And so he was put on a long list of suspected individuals, but not on the no-fly list. This terrorist would have never been able to get on an El Al flight even without having to look in his underwear. They use ethnic profiling: first he was a Nigerian, second he was a Moslem, third they would want to know why he was traveling and what was his destination and what would he be doing when he got there. And had he paid for a one-way ticket in cash, they would have known that he was a no-goodnick. But, of course, El Al is a small airline, and they can interview every passenger who seems suspicious.

But our protectors apparently had no reason to prevent this young man from boarding an international flight with almost 300 other human beings aboard. In other words, all of that security rigmarole at our airports is one big charade to give the impression that your government is actually protecting you. All it has done is make al-Qaida think of more ingenious ways of getting bombs on planes. But it is obvious that al-Qaida doesn’t recruit American grandmothers and bored American housewives to carry out their plans. They get young Moslems, imbued with extremist views who easily stand out in crowds of middle-class travelers on transcontinental flights.

What does it take to spot a young extremist Moslem bomb carrier? If you’re wearing multicultural blinders you will never spot him. Indeed, you will not want to spot him, for that would be tantamount to practicing ethnic profiling, which, as we all know, is absolutely forbidden by our government.

And so, flying on planes all over the world for the foreseeable future will remain something akin to Russian roullette. The vast majority of flights will be perfectly safe, not because of airport security, but because there are not enough al-Qaida suicide bombers to get on the thousands of flights that take place every day. All they need is one flight to blow up in order to succeed in their efforts to disrupt the civilized world and claim victory.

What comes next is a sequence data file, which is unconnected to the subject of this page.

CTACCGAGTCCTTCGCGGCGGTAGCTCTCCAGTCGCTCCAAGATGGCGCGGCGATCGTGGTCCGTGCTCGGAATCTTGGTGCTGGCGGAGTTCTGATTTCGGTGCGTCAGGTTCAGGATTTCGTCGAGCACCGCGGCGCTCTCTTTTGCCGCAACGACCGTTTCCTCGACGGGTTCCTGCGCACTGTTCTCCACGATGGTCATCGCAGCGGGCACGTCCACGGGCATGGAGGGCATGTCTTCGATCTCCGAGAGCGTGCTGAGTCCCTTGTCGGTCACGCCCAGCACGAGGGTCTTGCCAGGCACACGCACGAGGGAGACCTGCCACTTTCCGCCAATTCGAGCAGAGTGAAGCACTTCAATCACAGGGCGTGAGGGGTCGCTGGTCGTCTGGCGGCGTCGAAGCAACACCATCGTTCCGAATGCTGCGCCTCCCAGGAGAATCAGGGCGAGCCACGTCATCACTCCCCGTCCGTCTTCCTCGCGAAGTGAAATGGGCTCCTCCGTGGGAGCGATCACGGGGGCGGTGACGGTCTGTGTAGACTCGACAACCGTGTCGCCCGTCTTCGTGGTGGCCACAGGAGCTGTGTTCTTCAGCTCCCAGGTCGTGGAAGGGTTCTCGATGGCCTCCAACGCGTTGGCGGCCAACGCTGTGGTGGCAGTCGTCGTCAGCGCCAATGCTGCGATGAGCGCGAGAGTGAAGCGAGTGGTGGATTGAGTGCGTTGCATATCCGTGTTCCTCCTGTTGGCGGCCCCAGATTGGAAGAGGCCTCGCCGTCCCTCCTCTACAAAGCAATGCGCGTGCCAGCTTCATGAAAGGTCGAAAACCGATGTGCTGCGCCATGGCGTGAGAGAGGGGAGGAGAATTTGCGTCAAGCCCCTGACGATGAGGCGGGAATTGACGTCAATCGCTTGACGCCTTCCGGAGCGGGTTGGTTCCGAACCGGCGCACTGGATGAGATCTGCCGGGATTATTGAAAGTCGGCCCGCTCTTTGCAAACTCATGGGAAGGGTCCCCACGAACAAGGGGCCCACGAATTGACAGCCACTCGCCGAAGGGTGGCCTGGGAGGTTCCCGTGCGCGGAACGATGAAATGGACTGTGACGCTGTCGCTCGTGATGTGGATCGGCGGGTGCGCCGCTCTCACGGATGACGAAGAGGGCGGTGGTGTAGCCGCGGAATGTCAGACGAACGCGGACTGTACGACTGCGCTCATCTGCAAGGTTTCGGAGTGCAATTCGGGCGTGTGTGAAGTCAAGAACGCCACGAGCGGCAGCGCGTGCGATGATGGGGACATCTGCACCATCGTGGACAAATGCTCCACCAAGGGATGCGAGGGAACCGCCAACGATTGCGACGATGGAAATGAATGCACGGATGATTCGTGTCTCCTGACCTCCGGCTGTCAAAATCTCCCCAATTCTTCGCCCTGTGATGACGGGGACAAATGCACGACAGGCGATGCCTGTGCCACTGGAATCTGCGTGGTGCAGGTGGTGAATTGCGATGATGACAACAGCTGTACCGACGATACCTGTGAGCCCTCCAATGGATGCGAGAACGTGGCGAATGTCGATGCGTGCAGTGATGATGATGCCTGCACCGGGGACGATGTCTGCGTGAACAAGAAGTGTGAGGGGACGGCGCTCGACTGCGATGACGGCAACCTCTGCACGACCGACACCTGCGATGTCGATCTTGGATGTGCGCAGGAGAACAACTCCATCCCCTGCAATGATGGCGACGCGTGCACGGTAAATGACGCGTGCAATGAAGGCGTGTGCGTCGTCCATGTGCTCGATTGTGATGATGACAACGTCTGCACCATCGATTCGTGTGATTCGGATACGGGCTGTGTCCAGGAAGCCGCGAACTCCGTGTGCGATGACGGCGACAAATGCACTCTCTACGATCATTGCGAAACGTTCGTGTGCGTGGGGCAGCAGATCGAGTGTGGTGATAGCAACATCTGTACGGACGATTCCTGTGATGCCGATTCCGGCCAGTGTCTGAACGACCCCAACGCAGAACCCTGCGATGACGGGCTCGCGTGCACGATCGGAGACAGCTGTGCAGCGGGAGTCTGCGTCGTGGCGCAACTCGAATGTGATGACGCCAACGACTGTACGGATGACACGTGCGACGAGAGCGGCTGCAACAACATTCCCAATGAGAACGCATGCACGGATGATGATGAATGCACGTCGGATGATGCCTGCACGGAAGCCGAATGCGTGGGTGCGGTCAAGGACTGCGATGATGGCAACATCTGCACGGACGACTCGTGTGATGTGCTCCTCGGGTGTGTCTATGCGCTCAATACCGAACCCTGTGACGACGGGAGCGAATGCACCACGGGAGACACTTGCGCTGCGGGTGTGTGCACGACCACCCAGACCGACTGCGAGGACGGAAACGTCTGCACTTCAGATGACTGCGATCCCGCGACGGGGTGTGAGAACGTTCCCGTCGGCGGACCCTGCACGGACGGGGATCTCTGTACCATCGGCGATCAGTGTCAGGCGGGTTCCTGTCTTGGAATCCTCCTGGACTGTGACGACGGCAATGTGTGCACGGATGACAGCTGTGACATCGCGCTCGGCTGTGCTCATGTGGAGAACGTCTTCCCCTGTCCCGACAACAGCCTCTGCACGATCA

But there is a much simpler and less costly way of providing airport security. Simply have a psychologist look over the passengers about to board an aircraft, and ask, who among them might want to have sex with 73 virgins in Allah’s paradise? Asking that one question would eliminate much of the idiotic practices that now come under the heading of airport security. Of course, no system is fail-safe. But that one question would get us as close as possible to such a system with the least inconvenience to everyone.

Dr. Samuel L. Blumenfeld
is the author of nine books on education including NEA: Trojan Horse in American Education, The Whole Language/OBE Fraud, and The Victims of Dick & Jane and Other Essays. Of NEA: Trojan Horse in American Education, former U.S. Senator Steve Symms of Idaho said: “Every so often a book is written that can change the thinking of a nation. This book is one of them.” Mr. Blumenfeld’s columns have appeared in such diverse publications as Reason, The New American, The Chalcedon Report, Insight, Education Digest, Vital Speeches, WorldNetDaily, and others.